Jesus’ love for his own is greater because we have a response back.  I picture Jesus holding us close to him.

In this scene we have the thinking of Jesus as well (either he told John or John was more observant than the other writers).  Instead of it being all about that person (at the end of your life it can be), Jesus focuses on others and shows his love even though he knows he will be abandoned by them.  Jesus never abandons us.  Jesus did every part of this act himself–an act in Jewish custom that no one else would ever do.

Luke tells us that the disciples were debating who was the greatest when they entered the room.  Jesus showed what true greatness was.

It was customary to wash feet before the meal started.  However, this didn’t happen.  At that time, the meal was eaten at a low table called a triclinium. It was U-shaped.  The higher status guests sat the closest to the host. They leaned on pillows with their feet behind them. The disciples were willing to wash Jesus’ feet but not the others’ because it would put him below them.  Hence, no one’s feet got washed–until Jesus did it.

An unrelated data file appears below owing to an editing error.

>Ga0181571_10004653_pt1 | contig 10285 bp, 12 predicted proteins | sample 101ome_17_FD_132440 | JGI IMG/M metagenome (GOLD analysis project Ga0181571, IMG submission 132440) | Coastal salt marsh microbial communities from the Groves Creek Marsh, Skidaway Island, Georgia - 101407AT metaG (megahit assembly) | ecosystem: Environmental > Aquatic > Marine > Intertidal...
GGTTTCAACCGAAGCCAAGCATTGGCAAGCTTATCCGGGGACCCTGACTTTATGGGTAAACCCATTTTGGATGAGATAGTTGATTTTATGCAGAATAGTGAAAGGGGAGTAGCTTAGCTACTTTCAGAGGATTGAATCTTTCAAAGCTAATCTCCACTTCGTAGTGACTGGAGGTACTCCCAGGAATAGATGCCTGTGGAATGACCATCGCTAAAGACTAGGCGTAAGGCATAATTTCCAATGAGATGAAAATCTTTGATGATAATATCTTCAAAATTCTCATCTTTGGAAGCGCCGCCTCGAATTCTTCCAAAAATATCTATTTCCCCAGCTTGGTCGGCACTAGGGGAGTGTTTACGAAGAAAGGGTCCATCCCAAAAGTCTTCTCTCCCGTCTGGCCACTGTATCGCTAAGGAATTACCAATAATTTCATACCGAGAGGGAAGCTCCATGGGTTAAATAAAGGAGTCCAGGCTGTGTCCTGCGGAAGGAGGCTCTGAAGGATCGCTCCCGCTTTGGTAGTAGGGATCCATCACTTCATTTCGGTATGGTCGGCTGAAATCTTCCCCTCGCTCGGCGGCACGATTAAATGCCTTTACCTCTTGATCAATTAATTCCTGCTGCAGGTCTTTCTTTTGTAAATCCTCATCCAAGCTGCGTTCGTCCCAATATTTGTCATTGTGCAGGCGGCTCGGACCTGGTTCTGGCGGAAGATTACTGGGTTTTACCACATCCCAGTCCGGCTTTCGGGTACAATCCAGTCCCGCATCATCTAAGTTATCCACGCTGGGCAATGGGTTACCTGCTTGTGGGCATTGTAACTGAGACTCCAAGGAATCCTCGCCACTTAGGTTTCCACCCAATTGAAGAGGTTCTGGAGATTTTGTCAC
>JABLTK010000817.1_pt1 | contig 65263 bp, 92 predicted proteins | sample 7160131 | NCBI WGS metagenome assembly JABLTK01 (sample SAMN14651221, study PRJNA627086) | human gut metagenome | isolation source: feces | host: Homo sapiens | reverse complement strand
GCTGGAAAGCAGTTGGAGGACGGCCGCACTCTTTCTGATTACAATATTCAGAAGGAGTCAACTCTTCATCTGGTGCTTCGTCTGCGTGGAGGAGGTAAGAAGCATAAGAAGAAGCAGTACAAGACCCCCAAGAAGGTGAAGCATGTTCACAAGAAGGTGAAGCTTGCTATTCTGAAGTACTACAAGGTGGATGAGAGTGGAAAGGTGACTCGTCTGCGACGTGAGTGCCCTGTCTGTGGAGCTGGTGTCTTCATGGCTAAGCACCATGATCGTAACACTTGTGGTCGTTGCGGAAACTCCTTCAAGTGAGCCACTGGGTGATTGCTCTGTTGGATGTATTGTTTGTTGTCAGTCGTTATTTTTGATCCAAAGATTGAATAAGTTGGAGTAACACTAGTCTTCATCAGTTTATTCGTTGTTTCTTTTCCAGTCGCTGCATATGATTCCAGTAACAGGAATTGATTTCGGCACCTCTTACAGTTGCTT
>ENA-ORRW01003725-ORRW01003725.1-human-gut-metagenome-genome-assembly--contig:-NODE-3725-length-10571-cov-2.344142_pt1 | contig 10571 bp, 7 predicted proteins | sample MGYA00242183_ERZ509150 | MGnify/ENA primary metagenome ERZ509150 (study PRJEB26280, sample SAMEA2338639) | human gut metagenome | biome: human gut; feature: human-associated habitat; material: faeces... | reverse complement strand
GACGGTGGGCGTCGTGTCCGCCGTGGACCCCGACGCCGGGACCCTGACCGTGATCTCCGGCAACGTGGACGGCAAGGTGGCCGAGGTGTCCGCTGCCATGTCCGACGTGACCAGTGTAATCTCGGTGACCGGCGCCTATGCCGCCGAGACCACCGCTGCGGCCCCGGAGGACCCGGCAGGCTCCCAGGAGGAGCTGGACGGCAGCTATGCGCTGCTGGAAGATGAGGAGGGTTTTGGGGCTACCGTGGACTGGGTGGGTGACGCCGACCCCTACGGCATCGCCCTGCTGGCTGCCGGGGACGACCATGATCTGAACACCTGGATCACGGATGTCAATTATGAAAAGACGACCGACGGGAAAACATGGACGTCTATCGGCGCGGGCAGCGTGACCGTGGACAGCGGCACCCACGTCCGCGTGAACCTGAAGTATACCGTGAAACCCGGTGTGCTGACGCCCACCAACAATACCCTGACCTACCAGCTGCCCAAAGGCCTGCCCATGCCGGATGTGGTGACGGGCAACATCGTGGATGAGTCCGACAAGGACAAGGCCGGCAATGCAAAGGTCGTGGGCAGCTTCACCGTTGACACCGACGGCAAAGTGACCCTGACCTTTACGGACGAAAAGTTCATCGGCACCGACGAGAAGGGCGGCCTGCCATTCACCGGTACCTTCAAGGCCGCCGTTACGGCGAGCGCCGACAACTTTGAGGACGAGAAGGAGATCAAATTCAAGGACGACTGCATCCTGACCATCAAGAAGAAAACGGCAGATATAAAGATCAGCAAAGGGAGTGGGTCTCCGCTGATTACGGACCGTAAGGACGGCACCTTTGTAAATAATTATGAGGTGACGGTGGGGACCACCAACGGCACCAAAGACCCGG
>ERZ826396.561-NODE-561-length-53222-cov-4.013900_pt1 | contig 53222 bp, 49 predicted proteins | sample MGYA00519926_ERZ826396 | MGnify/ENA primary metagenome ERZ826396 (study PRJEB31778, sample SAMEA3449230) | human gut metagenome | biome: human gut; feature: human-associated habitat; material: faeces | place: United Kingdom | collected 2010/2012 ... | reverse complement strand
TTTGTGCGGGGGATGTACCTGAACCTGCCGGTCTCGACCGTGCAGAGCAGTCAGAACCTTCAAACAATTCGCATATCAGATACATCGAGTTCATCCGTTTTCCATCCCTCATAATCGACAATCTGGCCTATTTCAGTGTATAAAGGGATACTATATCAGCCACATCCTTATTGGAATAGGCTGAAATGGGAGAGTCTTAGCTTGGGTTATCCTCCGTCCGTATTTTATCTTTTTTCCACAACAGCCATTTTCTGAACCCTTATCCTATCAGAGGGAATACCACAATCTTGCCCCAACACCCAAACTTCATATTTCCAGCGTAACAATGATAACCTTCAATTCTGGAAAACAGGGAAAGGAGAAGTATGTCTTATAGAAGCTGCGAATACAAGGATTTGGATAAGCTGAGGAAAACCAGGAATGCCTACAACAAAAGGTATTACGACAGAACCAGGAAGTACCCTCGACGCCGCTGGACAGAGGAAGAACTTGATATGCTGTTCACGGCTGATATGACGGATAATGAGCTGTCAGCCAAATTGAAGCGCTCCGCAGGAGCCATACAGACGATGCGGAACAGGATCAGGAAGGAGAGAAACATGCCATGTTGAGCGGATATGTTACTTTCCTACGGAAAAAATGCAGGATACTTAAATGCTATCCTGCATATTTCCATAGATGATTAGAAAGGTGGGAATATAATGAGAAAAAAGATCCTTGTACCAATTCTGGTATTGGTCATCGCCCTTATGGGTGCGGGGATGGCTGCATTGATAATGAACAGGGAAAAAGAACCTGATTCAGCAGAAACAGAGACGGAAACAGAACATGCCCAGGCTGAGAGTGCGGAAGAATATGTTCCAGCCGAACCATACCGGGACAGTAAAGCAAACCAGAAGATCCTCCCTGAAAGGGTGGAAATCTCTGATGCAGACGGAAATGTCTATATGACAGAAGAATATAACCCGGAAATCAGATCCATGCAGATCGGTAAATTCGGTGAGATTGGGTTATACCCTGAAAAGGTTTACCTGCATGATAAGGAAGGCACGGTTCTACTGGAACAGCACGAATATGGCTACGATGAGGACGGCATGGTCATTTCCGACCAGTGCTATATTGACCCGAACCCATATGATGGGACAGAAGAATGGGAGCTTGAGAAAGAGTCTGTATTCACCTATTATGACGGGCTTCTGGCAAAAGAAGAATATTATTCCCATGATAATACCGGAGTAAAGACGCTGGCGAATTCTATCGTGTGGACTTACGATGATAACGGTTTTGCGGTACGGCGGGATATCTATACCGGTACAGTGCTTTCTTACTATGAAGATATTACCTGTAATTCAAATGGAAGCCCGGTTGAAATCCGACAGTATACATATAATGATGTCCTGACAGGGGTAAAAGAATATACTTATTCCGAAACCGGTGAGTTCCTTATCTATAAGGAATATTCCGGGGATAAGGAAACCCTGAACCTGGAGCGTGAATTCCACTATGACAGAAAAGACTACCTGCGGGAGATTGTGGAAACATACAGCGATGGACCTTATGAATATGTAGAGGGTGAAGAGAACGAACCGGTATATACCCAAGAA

Jesus showed the disciples humility.  Scholars see this act as a comparison the cross.  Jesus rose from supper (from his throne in heaven).  He took off his clothes (he took off his glory).  He poured water to clean (he poured out his blood to cleanse us).

This act revealed the true character of God himself.  In it we see it’s the acceptance of what Jesus did for us and does for us that matters.  We have to accept his cleansing or it’s meaningless.  Peter protested out of a misplaced humility and pride.  Peter again didn’t get it:  it’s receiving Jesus into our lives that matter.  It was a spiritual cleaning, not a physical, that Peter needed.

First, Peter says don’t do it.  Then he says do more!  He’s telling Jesus what to do here.

Once we are bathed in Jesus, we still need to seek him and wash in him.

Jesus explained his actions so he was sure they got it.  They needed to have the same attitude and service as him.  We must wash one another’s feet–do for others.  Following Jesus’ example, doing the acts of service leads to blessings.